I also like the back-story to this film and what we slowly get revealed. Learning who the father of this family is and the reason that they fled from England to America was quite interesting. Something else to go along with this is that the film takes place in the 1960’s, so it actually makes it that harder to find them. Which also makes it that much scarier that they are found.
The film does have its issues for me though. The first thing is that the film is too long. I understand that there’s a lot of story that the film wants to get across, but the problem is that it plays too much like a drama and it drags things out that does hurt the tension. I actually think if they trimmed some of this up, it would have built the tension and helped it move along. There is a great twist though for the reveal that I really liked. Seeing what the truth of this secret was, but I think due to the length, it diminishes it a bit.
Acting for the film though was really good. MacKay I thought was solid as the brother who is doing what he can to keep his family together. It is a lot of pressure for someone who is under the age of 21 to deal with and I thought it was interesting. I am curious though as to why 18 wasn’t the age, as that is age of being adult now. I would like to see if it was different in the past. Taylor-Joy was quite amazing in this film and the same goes for Goth. They are both actresses that keep working in the genre and they are phenomenal in the roles they take on. Heaton was solid to see in this film. What I find interesting about him is how rash he is in his decisions. This comes into play later in the film and it is solid. I also thought Stagg was fine, as more of the scary things happen around him, which is fitting for his age. Soller was also solid as a villain in the film along with Robert Nairne, whose look was quite creepy.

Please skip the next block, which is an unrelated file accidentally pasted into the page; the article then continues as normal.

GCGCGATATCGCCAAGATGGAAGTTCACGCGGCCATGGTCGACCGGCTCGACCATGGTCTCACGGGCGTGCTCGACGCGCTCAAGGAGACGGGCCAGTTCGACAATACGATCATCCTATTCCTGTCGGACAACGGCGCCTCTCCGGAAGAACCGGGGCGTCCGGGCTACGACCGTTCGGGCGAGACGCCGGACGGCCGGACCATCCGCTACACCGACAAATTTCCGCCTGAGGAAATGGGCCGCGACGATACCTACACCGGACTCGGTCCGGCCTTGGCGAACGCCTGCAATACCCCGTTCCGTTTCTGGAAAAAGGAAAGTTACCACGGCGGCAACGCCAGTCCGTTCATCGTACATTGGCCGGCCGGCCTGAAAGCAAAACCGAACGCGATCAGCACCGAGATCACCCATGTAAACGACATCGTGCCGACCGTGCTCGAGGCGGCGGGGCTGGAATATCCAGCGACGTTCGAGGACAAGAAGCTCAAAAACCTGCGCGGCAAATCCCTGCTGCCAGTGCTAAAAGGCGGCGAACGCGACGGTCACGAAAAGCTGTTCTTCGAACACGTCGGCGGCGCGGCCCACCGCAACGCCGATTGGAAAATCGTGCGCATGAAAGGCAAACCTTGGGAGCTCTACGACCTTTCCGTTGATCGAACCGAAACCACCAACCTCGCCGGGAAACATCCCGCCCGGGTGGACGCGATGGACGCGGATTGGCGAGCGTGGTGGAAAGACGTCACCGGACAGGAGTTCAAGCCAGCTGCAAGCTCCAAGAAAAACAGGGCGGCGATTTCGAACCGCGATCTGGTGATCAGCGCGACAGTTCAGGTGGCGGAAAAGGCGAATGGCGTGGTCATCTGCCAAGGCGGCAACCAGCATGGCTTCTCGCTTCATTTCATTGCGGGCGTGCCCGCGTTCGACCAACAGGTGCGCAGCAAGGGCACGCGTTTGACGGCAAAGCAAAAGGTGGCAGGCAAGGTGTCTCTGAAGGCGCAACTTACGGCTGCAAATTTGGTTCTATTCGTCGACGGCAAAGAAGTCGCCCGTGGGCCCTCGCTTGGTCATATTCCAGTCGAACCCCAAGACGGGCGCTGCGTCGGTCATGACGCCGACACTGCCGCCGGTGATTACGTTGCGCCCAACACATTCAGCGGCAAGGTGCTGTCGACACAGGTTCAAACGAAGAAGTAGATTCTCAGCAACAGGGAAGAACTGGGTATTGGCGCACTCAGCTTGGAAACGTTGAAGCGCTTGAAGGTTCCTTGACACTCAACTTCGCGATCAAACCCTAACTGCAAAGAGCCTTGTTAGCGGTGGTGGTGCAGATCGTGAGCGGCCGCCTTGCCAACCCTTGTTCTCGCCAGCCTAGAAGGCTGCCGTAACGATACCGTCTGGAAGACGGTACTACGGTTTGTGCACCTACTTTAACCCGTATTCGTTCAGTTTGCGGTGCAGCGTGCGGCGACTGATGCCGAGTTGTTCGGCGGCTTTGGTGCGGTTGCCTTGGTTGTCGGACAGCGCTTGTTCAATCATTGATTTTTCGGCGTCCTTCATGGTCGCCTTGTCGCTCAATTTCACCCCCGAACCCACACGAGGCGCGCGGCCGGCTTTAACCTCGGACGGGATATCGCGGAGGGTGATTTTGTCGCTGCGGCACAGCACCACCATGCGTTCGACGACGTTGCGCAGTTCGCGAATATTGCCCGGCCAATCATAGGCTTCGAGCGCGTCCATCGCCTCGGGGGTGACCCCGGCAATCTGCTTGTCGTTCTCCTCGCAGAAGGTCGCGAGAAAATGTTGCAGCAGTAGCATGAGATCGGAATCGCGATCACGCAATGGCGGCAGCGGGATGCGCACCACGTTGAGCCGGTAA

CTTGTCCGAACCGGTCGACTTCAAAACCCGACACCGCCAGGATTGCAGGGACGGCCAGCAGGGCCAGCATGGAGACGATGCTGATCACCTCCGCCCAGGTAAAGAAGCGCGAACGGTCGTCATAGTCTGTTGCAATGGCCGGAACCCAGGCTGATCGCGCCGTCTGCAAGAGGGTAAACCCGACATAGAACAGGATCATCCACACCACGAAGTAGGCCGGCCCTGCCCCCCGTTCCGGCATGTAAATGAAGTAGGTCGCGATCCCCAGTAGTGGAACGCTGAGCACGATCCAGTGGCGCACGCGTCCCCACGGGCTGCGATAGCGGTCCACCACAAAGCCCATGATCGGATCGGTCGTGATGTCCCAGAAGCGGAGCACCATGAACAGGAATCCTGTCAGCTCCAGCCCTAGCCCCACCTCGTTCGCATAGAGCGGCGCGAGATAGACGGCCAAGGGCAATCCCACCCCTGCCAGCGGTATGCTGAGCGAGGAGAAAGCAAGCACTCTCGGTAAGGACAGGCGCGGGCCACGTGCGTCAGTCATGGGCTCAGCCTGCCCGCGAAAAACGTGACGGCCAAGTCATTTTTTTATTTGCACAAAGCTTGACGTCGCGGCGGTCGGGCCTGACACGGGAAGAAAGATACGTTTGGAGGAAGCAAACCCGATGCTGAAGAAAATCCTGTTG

As for the effects of the film, there didn’t really seem to be a lot. The first thing is that they really didn’t need a lot of them. I do believe that the ones we get were all done practically and the only CGI I could recall were the animals. I didn’t mind that as they acted like they should. The look of the film was solid and making the era come to life was well done. Making the house look run down did help with the atmosphere.
The score of the film really didn’t stand out much either. There is a song that is played to help get through some scary sounds that they are listening to. I thought that was a good touch. The sounds of things that are in the attic were quite creepy as you don’t know what is causing them, which is solid.
Now with that said, this film does have some good aspects to it. The first of which is a solid back-story and build up of the film. I do think that they draw it out too much and it plays as a drama. I think tightening that up would have helped to ramp up the fear of the film. I do think that the acting was really good and the effects were fine for what we got. The score of the film doesn’t add much, but the sound effects were good. I do think that this film could have been much better and it is disappointing some of the missteps. With that said, I still think this film is above average and worth a viewing if you like atmospheric horror with a solid twist.
My Rating: 7 out of 10